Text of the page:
Tuesday, June 26, 2012

Drab Colors & Quercitron

Quilt with a ruffle of yellow-ground chintz
Spencer Museum of Art
University of Kansas
The long-lasting yellow dye may have been quercitron.

One fashionable chintz for furnishings and early quilts was known as drab style. My dictionary still defines drab as a light olive brown, but today's common meaning is dull or commonplace.

Detail of a whole-cloth quilt
from the Bidwell House Museum in Massachusetts

Camden, South Carolina, 1820
Wools in Drab or Bottle Green
 (Drab was olive green)

In 1812 drab style meant a color scheme of mustard yellows, olive greens and browns, a palette derived from a dye called quercitron, which can be printed with mordants similar to the way madder is printed. Different mordants produce different shades of green, brown and yellow.

Fabric sample from the Victoria and Albert Museum

Do a search for drab style in the Victoria and Albert database.
Describing quercitron’s color scheme as drab style confuses us because there is nothing dull or commonplace about it. Bright mustards set against dark brown grounds with shades of olive green and touches of blue can be quite vivid.

The quilt on the cover of the Massachusetts Quilts
book has a border of drab-style chintz,
 a fashionable early 19th-century look.

Cut out chintz framed by a floral
with the distinctive quercitron yellow background.
Unlike other natural yellow dyes, quercitron yellow was colorfast.

The colors came from a dye new to Europeans.  About 1785 Englishman Edward Bancroft visited Massachusetts and found Americans using yellow dye from the bark of the North American black oak tree. He obtained an English patent for black oak bark and coined the word ‘quercitron" from the Latin quercus for oak and citrina, probably referring to a yellow fruit. When Bancroft’s fifteen-year patent expired in 1800, British mills created a rage for the dye called "bark" in the trade. It was inexpensive; it was colorfast and the color combinations were novel.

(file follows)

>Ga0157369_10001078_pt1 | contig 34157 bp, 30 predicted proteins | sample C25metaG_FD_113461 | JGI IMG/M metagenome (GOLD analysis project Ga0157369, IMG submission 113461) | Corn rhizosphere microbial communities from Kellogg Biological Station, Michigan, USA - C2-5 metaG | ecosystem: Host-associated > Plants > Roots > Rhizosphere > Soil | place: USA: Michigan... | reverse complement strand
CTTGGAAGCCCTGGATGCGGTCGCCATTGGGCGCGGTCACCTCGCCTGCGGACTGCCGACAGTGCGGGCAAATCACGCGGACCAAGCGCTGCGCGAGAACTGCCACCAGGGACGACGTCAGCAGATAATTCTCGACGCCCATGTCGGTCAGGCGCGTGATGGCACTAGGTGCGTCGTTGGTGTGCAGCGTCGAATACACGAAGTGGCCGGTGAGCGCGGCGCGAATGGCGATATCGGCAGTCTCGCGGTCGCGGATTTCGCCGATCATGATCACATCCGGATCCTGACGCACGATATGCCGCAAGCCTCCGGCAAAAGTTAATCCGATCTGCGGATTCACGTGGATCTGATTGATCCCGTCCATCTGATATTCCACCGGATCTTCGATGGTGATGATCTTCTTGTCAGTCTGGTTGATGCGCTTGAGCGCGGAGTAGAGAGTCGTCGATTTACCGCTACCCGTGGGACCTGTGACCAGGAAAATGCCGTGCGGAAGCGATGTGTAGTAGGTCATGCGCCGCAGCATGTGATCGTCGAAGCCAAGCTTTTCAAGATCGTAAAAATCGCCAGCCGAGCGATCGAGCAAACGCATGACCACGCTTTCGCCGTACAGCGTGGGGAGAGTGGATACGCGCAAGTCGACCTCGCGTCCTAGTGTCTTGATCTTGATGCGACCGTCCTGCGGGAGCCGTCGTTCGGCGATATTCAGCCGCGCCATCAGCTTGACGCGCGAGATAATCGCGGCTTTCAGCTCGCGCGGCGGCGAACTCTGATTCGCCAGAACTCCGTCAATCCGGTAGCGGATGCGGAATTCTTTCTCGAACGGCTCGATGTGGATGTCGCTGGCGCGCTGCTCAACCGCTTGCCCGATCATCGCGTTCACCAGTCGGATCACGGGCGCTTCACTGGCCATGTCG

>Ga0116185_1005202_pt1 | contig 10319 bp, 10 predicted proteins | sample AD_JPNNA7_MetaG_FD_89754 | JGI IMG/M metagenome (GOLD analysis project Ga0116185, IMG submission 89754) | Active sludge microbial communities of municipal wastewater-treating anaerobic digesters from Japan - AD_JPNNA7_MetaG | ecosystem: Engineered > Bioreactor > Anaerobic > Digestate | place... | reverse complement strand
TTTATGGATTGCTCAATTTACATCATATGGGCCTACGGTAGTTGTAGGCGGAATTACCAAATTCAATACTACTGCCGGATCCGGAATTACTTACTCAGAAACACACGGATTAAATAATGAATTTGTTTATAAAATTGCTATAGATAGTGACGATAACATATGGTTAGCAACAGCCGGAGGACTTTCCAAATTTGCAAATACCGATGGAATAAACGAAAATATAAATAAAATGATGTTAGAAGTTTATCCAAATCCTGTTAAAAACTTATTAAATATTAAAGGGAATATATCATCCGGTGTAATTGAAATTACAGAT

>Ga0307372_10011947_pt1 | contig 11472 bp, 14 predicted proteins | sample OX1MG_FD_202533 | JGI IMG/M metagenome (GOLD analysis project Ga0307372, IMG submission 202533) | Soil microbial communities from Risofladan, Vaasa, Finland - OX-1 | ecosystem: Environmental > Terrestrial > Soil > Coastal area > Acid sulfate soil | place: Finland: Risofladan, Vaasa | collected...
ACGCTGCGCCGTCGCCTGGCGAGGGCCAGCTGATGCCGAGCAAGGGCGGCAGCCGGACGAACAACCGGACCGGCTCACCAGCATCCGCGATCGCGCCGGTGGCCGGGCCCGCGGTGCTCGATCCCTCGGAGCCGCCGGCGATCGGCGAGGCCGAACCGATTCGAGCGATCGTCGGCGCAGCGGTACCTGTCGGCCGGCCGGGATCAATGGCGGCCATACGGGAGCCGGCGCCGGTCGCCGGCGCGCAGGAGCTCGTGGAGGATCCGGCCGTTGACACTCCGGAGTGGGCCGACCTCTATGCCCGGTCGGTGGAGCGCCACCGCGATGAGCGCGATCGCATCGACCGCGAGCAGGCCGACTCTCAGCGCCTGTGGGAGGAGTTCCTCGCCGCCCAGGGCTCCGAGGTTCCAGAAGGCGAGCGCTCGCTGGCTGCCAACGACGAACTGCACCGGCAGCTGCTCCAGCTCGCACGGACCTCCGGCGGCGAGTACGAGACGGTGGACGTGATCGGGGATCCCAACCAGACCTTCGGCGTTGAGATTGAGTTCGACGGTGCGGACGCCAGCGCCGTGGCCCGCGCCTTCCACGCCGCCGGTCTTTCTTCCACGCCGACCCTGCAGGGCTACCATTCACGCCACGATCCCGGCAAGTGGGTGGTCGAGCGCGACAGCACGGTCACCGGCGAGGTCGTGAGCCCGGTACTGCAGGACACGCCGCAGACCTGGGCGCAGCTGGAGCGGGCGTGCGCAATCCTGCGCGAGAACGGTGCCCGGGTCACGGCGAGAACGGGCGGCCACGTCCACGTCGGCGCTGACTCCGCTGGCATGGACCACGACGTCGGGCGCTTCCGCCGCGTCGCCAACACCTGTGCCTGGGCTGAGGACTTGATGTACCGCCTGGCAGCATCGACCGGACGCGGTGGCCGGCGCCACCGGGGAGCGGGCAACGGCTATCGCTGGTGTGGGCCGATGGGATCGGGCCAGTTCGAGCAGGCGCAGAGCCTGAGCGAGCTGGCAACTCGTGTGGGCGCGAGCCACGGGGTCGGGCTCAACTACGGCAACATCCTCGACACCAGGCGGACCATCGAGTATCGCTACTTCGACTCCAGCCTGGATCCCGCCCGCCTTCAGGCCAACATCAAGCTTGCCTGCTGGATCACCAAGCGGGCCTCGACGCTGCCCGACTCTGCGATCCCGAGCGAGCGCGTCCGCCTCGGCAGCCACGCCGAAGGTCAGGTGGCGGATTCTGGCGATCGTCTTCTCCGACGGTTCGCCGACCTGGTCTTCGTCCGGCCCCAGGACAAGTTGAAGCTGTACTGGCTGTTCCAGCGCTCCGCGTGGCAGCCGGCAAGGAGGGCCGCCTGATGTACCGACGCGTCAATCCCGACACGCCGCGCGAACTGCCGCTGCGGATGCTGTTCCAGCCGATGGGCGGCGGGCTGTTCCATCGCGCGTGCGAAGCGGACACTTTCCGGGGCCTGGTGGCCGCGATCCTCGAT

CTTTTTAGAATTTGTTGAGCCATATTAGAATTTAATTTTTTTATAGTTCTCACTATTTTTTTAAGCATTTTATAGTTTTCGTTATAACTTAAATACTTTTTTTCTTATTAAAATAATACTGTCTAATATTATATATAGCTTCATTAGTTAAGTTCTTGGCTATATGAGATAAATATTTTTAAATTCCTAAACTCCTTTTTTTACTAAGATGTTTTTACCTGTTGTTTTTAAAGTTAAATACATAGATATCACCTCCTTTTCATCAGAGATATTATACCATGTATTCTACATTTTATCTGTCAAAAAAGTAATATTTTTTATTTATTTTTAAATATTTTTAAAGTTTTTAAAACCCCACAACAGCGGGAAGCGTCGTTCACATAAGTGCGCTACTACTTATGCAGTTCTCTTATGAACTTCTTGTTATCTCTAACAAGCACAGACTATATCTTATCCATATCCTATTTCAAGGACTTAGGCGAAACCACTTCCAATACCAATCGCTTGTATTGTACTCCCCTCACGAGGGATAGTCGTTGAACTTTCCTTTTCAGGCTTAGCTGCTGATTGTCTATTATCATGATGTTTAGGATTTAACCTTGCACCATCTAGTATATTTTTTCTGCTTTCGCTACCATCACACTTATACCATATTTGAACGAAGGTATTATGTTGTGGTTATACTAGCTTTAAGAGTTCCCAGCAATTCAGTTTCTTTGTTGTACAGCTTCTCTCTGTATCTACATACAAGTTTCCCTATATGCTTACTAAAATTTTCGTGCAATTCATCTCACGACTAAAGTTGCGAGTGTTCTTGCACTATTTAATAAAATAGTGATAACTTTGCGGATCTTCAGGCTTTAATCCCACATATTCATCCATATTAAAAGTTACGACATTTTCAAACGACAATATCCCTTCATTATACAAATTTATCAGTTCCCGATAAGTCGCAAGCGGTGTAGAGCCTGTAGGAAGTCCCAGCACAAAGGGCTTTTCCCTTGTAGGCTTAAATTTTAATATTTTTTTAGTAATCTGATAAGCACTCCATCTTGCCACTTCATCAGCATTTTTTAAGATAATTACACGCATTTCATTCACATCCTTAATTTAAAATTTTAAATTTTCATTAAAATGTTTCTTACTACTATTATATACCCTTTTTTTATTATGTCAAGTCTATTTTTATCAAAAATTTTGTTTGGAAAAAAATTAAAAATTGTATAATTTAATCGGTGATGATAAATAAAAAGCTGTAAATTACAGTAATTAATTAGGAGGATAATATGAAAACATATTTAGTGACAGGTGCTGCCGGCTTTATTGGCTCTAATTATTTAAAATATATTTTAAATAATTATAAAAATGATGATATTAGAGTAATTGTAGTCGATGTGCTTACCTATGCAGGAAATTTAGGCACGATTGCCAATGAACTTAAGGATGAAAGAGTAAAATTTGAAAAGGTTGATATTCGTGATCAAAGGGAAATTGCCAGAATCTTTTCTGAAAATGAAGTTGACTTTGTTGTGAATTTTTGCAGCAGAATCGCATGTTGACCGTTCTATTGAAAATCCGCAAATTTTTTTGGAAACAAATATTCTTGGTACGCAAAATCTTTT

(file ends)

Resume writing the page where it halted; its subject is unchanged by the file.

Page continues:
Drab-style dress print in the center

Fabric historians have defined drab style in different ways. Peter Floud, once curator of textiles at London's Victoria and Albert Museum, limited it to green, brown, yellow and blue derived from quercitron. Florence Montgomery at the Winterthur Museum wrote that it is really the absence of reds and purples that defines drab.

Drab roses and red roses

Dyers could print cotton in querictron's shades first and then print in madder to obtain the full range of colors from yellow and green through red and purple, but this doubling of techniques was expensive. Montgomery noted it was rarely done. However, Heather Hansen in her 2011 thesis The Quest for Quercitron cites Bancroft's own writing:
"In many cases, madder colours are mixed in the same piece with those of the bark..."

Mixing quercitron and madder printing methods was probably common, but the wide spectrum of color might have been thought of as a full-chintz palette. "Drab-style" defined a print with only quercitron or bark colors.

Jeremy Adamson dated the English fad for drab prints to 1800-1812 but it seem to have continued in American quilts through the first quarter and into the 1830s and ‘40s.

The idea of yellow and brown color combination, whatever the dyestuff, is often found in early patchwork.

Read Heather Hansen's 2011 thesis The Quest for Quercitron: Revealing the Story of a Forgotten Dye. She's studied the dye extensively and Bancroft's dashing life (he was a spy and has been accused of murder.) She also includes many samples of drab-style prints.
Click here and download the PDF:


WoolenSails said...

I like the drab shades, and in yellow and brown, that would be a nice quilt to make. I find it hard to find good drab yellows or golds in the shops.


Jan said...

These drabs always please my eye. Thanks for writing about them, and for the links.

Judith said...

Thank you for this wonderful fabric history, and the link to more information. Your site is a real gift!